Working With and for one Another: Toward an Experimental Analysis of Social Behavior
|Sunday, May 24, 2015|
|2:00 PM–2:50 PM |
|Area: EAB; Domain: Basic Research|
|Instruction Level: Basic|
|CE Instructor: Timothy D. Hackenberg, Ph.D.|
|Chair: Eric S. Murphy (University of Alaska Anchorage)|
|TIMOTHY D. HACKENBERG (Reed College)|
|Dr. Timothy D. Hackenberg received a B.A. degree in psychology from the University of California, Irvine, in 1982 and a doctorate in psychology from Temple University in 1987, under the supervision of Dr. Philip Hineline. He held a post-doctoral research position at the University of Minnesota with Dr. Travis Thompson from 1988-90. He served on the faculty in the Behavior Analysis Program at the University of Florida from 1990-2009, and is currently a professor of psychology at Reed College in Portland, OR. He has served on the board of directors of the Society for the Experimental Analysis of Behavior, of the Society for the Quantitative Analysis of Behavior, as associate editor of the Journal of the Experimental Analysis of Behavior, as president of Division 25 of the American Psychological Association, as the experimental representative to the ABAI Council, and as the director of the ABAI Science Board. His major research interests are in the area of behavioral economics and comparative cognition, with a particular emphasis on decision-making and social behavior. In work funded by the National Science Foundation and the National Institutes of Health, he and his students have developed procedures for cross-species comparisons of behavior. He is blessed with a talented cadre of students, and has the good fortune to teach courses he cares about.|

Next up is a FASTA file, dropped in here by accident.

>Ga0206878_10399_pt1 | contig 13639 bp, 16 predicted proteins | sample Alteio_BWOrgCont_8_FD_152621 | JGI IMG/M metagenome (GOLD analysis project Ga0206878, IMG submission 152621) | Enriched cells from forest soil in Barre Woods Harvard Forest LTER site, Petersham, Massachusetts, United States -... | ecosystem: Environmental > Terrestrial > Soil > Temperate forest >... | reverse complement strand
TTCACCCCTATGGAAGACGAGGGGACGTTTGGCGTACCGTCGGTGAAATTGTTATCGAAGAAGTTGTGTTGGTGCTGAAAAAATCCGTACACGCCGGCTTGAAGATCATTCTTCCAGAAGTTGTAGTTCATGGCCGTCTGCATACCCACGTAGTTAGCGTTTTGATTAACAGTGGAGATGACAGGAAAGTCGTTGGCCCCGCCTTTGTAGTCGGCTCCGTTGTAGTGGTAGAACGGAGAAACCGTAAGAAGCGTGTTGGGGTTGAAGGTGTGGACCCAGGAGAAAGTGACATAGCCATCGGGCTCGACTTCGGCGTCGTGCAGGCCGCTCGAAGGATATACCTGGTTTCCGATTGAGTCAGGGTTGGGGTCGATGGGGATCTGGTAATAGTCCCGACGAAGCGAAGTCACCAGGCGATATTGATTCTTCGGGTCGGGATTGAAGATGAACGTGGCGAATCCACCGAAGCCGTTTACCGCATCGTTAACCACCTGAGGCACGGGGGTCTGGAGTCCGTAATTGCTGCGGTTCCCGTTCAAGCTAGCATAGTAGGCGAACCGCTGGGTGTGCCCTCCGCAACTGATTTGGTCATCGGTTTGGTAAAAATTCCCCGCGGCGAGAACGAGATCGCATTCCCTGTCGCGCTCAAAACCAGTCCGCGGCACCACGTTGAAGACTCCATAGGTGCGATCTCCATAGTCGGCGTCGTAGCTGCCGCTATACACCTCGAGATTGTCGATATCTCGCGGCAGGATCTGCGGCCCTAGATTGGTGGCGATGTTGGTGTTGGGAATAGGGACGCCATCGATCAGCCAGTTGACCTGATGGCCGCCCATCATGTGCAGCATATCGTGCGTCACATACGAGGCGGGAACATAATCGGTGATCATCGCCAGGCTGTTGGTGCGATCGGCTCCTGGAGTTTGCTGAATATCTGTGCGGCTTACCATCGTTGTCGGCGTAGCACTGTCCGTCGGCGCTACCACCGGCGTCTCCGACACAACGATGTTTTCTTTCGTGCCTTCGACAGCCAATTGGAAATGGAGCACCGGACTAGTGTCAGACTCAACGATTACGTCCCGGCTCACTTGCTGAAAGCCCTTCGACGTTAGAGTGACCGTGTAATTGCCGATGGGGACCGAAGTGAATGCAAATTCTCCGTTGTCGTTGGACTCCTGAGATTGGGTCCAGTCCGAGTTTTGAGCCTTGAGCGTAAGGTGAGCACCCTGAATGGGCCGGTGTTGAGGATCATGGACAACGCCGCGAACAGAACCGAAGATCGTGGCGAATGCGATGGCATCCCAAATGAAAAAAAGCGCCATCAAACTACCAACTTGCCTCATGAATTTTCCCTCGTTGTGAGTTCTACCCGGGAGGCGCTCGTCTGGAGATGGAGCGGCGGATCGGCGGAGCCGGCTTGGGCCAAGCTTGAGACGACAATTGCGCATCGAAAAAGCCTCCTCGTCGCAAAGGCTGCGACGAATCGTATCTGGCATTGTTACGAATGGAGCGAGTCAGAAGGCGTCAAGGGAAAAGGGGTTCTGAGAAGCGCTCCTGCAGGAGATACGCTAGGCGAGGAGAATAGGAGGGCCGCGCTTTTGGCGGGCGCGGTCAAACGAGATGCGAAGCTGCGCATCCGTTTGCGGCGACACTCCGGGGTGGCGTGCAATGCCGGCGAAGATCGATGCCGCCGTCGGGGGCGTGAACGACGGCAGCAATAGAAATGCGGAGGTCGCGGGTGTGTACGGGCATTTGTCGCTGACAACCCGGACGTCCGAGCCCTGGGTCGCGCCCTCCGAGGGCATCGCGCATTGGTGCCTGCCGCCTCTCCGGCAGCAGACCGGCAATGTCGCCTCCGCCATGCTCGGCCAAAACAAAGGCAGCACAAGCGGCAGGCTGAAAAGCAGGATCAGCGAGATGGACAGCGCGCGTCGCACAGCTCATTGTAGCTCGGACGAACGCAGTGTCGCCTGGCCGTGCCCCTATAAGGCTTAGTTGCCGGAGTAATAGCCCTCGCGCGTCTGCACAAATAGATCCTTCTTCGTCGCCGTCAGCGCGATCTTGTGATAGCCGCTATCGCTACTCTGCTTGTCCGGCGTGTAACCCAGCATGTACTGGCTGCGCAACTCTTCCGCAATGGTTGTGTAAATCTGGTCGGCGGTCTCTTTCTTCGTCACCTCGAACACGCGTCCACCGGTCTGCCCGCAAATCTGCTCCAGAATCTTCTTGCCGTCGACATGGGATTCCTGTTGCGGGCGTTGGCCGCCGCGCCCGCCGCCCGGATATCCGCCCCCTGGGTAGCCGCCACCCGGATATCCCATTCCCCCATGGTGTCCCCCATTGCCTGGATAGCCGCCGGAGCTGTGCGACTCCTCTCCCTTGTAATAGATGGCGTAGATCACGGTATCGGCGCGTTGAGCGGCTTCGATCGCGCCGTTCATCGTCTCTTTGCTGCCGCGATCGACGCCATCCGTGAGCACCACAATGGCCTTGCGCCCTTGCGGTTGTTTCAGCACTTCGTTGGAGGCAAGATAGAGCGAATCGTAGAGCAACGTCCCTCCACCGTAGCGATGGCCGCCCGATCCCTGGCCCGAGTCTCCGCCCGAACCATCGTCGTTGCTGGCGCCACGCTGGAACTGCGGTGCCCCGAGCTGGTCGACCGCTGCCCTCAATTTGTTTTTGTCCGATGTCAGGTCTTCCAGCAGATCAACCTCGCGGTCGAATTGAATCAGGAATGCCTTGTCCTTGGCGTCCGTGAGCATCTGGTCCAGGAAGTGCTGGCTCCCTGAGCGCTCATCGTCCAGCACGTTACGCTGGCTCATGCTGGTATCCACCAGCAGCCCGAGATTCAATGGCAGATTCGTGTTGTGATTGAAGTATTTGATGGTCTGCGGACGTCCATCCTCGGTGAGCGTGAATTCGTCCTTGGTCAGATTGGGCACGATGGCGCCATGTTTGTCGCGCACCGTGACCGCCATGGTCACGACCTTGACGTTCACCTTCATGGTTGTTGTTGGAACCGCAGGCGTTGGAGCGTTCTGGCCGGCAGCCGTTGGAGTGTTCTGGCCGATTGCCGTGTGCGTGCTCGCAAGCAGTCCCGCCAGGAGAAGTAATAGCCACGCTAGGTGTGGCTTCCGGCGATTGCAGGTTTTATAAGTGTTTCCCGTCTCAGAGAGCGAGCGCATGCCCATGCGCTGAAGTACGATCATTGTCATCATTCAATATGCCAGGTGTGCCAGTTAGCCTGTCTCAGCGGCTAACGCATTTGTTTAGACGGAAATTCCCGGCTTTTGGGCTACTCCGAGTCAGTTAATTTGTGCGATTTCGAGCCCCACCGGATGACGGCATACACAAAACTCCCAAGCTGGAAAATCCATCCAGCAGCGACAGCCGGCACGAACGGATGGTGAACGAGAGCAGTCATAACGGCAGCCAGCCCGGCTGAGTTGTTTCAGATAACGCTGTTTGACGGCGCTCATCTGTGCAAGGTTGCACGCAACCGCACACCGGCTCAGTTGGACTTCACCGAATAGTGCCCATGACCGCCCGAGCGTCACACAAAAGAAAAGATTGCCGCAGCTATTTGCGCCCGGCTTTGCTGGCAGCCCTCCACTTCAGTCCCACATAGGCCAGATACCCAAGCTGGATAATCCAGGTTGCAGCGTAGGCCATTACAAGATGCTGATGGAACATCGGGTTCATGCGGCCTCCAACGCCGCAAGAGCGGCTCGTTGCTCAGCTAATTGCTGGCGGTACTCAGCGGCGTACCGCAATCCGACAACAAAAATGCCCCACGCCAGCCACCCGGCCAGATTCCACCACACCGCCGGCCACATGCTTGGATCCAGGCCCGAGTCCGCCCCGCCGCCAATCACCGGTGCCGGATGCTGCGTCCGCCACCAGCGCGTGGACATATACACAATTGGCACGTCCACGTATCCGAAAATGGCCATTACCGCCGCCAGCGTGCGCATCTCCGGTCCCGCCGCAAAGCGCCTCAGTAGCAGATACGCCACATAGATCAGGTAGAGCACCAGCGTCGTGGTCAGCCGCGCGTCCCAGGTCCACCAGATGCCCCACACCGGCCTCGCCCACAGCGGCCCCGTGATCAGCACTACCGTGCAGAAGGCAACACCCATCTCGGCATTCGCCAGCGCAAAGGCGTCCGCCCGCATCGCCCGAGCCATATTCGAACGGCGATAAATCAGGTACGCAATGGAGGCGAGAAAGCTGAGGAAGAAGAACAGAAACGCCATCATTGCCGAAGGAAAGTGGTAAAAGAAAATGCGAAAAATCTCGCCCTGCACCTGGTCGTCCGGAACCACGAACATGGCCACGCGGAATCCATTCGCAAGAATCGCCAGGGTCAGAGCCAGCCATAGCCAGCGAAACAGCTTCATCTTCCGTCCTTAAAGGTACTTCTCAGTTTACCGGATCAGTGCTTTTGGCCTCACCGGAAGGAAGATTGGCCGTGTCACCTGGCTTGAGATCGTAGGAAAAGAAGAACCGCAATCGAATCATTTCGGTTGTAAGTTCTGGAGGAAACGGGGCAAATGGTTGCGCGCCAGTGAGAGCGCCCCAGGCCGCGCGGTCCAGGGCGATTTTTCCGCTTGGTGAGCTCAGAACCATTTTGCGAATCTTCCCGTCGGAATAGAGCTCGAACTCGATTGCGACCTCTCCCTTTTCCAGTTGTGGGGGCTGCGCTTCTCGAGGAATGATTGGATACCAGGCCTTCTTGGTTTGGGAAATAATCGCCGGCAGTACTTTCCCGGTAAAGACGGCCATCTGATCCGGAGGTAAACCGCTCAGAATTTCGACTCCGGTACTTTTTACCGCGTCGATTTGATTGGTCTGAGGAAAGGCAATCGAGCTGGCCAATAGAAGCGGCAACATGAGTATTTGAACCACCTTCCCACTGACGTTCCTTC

Social behavior is a topic of enormous scientific importance that spans disciplines from neuroscience to anthropology. While the topic has received a good deal of empirical and theoretical attention outside behavior analysis, it has largely been neglected within the field. This is unfortunate, as behavior analysis has much to contribute to this field, both methodologically and conceptually. In this talk, Dr. Timothy Hackenberg will describe some recent work in the comparative analysis of social behavior and how behavior-analytic methods and concepts can be usefully brought to bear on such work. He will focus on three areas of research and interpretation, using some recent research from his laboratory with rats for illustration. The first is concerned with cooperative behavior, in which rats coordinate their responses in relation to a mutual reinforcement contingency. The second is concerned with reciprocal behavior, in which two rats produce reinforcement for each other, alternating roles of producer and receiver. The third is concerned with the reinforcing value of social interaction, assessed in relation to food reinforcement and under various deprivation conditions. Together, these studies illustrate some ways in which behavior-analytic methods and concepts can contribute to the interdisciplinary science of social behavior.
|Target Audience: |
Basic and applied scientists.
|Learning Objectives: At the conclusion of this event, participants should be able to: (1) define cooperation and reciprocity; (2) identify at least one behavior-analytic method relevant to the analysis of social behavior; and (3) discuss one way in which the methods can be translated for applied use.|
|Keyword(s): cooperative behavior, mutual reinforcement, social behavior|